California Church Gets High Court Injunction Against Virus Limits

The Cathedral of Our Lady of the Angels is seen empty without its congregation on Holy on April 10, 2020, as Los Angeles Archbishop Jose H. Gomez, second from left, leads the nation’s Catholics in praying during a National Moment of Prayer in Los Angeles. (AP Photo/Damian Dovarganes, Pool)

WASHINGTON (CN) — A week after the divided court blocked New York virus limits on houses of worship, the U.S. Supreme Court granted an emergency injunction Thursday to a California church facing similar restrictions.

Mat Staver, an attorney with Liberty Counsel who represented Harvest Rock Church in the case, said in a statement Thursday it was past time to end “these unconstitutional restrictions on places of worship.”  

“The handwriting is now on the wall,” Staver said in a statement. “The final days of Governor Gavin Newson’s ‘color-coded executive edicts’ banning worship are numbered and coming to an end.” 

A Christian organization with 162 member churches across California, the Harvest Rock Church had argued that the government’s attendance restrictions during the Covid-19 pandemic were discriminatory as religious houses or worship are not granted the same exemptions that nonreligious gatherings are given.

“For the governor, Covid-19 restrictions are apparently optional and penalty free,” the church had argued in an emergency application for relief last month. “But for churches or anyone worshipping in their own home with someone who does not live there, Covid-19 restrictions are mandatory and enforce via criminal penalties.”

Governor Gavin Newsom has taken heat in recent weeks after he was photographed apparently not following his own protocols while dining at a very upscale Napa restaurant called French Laundry. The church’s brief also cites Newsom’s support over the summer of mass protests.

Though the Supreme Court in May had rejected another church’s challenge to California’s gathering limits, the makeup of the court is now markedly different following the death in September of Justice Ruth Bader Ginsburg and rapid confirmation of her replacement, Justice Amy Coney Barrett, herself a devout Catholic.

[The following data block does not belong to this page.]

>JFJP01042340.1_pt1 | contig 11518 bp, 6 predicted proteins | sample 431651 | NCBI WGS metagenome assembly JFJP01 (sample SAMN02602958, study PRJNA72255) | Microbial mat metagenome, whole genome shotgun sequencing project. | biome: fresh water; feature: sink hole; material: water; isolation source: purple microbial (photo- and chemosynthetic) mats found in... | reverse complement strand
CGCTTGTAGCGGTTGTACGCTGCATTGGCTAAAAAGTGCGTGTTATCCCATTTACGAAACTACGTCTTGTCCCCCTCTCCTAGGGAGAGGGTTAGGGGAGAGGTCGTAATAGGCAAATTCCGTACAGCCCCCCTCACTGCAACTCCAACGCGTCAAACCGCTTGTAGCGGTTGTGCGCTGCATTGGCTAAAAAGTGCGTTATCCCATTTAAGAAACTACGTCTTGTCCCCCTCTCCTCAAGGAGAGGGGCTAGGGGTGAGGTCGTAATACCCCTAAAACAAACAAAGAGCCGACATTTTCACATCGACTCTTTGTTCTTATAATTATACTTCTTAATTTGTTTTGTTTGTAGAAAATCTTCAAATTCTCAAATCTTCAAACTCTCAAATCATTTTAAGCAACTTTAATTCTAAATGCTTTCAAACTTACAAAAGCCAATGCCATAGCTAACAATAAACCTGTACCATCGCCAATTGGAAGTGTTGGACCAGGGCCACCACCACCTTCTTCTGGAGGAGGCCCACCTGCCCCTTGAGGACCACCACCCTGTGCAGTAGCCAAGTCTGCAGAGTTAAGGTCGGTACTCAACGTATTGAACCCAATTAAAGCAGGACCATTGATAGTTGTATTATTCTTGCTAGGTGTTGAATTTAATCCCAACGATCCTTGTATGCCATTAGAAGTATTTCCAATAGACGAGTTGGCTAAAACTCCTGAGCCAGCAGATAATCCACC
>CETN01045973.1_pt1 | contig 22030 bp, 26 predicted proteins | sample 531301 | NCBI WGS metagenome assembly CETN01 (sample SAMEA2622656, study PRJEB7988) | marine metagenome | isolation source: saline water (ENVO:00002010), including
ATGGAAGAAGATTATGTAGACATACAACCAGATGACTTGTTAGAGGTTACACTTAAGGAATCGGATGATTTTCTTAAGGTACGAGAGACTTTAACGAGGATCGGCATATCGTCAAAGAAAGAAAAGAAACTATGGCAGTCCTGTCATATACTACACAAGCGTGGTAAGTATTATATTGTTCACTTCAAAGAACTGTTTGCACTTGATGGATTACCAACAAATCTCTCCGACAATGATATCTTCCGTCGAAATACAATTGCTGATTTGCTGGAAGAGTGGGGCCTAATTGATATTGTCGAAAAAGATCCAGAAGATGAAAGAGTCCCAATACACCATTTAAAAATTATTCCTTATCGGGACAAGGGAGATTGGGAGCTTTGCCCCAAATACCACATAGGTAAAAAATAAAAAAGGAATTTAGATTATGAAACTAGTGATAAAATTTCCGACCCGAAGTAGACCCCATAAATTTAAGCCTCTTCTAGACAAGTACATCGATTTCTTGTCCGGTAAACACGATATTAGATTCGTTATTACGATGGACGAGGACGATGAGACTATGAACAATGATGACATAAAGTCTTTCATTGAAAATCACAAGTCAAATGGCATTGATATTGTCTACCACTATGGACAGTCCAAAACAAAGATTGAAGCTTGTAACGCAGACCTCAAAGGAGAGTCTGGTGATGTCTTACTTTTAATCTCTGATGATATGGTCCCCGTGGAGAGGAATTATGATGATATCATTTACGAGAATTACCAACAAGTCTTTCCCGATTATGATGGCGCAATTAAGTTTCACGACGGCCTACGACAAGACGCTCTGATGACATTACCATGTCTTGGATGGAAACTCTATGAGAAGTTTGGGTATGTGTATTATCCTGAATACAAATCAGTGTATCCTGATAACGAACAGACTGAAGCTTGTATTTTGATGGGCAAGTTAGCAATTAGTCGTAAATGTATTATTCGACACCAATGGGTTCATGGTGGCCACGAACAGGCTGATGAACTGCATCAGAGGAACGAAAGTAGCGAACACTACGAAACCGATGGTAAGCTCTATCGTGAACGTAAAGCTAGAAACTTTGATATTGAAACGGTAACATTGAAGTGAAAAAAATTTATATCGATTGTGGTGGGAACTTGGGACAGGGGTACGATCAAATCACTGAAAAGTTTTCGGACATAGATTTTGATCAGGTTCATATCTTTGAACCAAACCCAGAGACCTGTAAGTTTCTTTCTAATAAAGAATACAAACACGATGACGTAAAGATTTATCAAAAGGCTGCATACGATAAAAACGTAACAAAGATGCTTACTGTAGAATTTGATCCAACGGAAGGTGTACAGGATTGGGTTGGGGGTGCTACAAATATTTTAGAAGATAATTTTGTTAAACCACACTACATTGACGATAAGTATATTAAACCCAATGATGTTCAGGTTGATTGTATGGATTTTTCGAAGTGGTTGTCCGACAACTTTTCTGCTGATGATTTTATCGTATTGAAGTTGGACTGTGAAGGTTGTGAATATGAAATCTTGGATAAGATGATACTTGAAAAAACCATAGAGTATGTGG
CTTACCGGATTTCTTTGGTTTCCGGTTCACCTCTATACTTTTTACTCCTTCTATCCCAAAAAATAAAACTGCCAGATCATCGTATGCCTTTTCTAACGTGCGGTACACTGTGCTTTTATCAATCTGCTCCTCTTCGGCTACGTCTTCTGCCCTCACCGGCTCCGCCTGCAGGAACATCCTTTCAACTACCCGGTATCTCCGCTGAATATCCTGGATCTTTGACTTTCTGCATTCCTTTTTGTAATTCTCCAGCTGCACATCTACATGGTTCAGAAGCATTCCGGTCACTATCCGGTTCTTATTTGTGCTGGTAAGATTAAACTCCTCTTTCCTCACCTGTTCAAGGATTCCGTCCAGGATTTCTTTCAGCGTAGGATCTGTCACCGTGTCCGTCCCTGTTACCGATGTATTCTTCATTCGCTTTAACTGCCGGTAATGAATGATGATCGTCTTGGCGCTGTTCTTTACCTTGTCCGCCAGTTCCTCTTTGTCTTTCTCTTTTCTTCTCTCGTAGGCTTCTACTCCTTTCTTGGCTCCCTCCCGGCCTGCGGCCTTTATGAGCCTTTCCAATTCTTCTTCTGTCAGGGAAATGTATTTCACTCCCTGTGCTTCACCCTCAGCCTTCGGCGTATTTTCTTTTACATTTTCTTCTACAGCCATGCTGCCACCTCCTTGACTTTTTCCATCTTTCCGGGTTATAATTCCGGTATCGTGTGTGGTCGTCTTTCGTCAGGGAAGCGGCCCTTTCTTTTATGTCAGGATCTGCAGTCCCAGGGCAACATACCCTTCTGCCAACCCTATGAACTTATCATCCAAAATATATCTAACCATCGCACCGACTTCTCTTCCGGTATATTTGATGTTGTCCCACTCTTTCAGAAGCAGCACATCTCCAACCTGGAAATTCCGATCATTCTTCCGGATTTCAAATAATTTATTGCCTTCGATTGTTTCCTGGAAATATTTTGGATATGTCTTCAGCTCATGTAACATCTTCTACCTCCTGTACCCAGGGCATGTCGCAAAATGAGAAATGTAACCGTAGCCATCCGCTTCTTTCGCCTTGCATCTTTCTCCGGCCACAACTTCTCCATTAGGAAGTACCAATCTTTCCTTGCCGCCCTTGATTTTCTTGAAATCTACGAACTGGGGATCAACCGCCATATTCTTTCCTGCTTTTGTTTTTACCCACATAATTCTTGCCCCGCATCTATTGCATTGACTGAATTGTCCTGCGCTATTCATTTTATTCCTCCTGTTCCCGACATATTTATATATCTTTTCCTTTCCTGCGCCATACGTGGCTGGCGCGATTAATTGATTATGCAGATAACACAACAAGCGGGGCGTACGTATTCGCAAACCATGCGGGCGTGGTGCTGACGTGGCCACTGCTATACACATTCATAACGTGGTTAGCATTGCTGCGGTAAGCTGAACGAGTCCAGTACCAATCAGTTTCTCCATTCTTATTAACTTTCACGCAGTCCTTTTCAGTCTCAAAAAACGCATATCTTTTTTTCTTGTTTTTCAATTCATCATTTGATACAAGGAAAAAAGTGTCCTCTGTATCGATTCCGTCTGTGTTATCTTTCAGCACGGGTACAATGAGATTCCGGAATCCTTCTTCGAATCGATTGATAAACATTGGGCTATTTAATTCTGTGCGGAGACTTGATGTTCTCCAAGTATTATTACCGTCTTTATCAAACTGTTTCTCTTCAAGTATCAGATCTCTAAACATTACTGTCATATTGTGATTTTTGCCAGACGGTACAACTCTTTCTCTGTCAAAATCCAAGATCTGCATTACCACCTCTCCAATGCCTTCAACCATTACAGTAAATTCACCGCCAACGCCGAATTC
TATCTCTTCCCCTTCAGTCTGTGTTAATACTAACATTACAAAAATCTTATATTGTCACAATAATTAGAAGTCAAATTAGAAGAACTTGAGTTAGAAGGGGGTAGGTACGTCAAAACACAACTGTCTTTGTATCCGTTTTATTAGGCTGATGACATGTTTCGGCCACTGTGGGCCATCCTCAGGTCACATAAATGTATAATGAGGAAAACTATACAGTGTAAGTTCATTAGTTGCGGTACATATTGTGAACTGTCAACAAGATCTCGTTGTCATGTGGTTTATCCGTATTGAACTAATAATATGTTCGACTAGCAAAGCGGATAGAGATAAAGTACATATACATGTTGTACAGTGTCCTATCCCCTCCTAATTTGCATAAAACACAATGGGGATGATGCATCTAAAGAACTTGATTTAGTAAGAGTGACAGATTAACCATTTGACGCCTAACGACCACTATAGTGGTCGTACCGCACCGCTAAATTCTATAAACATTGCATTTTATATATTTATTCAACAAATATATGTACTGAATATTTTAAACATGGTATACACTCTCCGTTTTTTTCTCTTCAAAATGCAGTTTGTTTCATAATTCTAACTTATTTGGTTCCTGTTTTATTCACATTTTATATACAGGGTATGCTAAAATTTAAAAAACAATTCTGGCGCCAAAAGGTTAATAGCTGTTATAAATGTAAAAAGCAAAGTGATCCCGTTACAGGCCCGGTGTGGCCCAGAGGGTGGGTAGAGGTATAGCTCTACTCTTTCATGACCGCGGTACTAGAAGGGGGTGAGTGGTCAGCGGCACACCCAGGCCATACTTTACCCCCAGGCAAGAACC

With Barrett in place, the court ruled last week that New York’s restrictions on religious services were severe and had to be enjoined.

Today’s order is just a paragraph long, with no noted dissents.

In its opposition brief, California officials noted the Ninth Circuit rejected Harvest Rock Church’s appeal that compared indoor worship services to secular activities like grocery shopping, which do not involve congregating for extended periods of time. California said there was also no evidence refuting its experts who testified to the increased risk of contracting Covid-19 while “in indoor congregate activities, such as in-person worship services.” 

“We recognize that the current restrictions interfere with Plaintiffs’ legitimate interest in participating in indoor worship service — and the state is committed to relaxing those restrictions as soon as public health circumstances allow, as it has in the recent past,” the brief states.

Seth Goldstein, a deputy attorney general for California, did not return a request for comment Thursday.

With 20,759 new Covid-19 cases and 19,324 coronavirus deaths recorded as of Tuesday, California has marked two weeks of positivity rates hovering at nearly 7%. 

California’s color-coded blueprint for reopening communities with high rates of infections launched in August. Only six of California’s 58 counties do not meet Covid-19 infection rates to warrant the highest level of restriction in the purple tier, shuttering nonessential businesses across the state.

Though Los Angeles County has gone so far as to bar outdoor dining, Superior Court Judge James Chalfant appeared skeptical of the measure at a hearing Wednesday in a case mounted by the California Restaurant Association.

The county barred outdoor dining last month when LA’s daily case average surpassed 4,000. On Wednesday, there were nearly 6,000 new cases reported.

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